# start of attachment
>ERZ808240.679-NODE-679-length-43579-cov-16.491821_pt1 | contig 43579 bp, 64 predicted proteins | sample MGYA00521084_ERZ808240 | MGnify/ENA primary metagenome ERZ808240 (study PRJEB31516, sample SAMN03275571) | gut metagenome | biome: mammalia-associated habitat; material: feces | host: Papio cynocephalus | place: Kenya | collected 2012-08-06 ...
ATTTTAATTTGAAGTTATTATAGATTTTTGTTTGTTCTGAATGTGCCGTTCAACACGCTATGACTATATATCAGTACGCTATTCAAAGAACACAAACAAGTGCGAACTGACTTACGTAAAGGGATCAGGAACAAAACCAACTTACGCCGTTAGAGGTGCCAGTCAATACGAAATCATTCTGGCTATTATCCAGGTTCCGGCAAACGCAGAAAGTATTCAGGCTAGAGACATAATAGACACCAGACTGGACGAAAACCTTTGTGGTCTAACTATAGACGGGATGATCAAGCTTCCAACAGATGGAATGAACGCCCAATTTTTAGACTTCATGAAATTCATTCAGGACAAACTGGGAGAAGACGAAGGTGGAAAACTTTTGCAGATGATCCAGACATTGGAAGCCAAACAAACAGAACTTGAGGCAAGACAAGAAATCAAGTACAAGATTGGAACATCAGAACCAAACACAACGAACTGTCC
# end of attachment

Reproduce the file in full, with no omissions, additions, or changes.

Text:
>ERZ808240.679-NODE-679-length-43579-cov-16.491821_pt1 | contig 43579 bp, 64 predicted proteins | sample MGYA00521084_ERZ808240 | MGnify/ENA primary metagenome ERZ808240 (study PRJEB31516, sample SAMN03275571) | gut metagenome | biome: mammalia-associated habitat; material: feces | host: Papio cynocephalus | place: Kenya | collected 2012-08-06 ...
ATTTTAATTTGAAGTTATTATAGATTTTTGTTTGTTCTGAATGTGCCGTTCAACACGCTATGACTATATATCAGTACGCTATTCAAAGAACACAAACAAGTGCGAACTGACTTACGTAAAGGGATCAGGAACAAAACCAACTTACGCCGTTAGAGGTGCCAGTCAATACGAAATCATTCTGGCTATTATCCAGGTTCCGGCAAACGCAGAAAGTATTCAGGCTAGAGACATAATAGACACCAGACTGGACGAAAACCTTTGTGGTCTAACTATAGACGGGATGATCAAGCTTCCAACAGATGGAATGAACGCCCAATTTTTAGACTTCATGAAATTCATTCAGGACAAACTGGGAGAAGACGAAGGTGGAAAACTTTTGCAGATGATCCAGACATTGGAAGCCAAACAAACAGAACTTGAGGCAAGACAAGAAATCAAGTACAAGATTGGAACATCAGAACCAAACACAACGAACTGTCC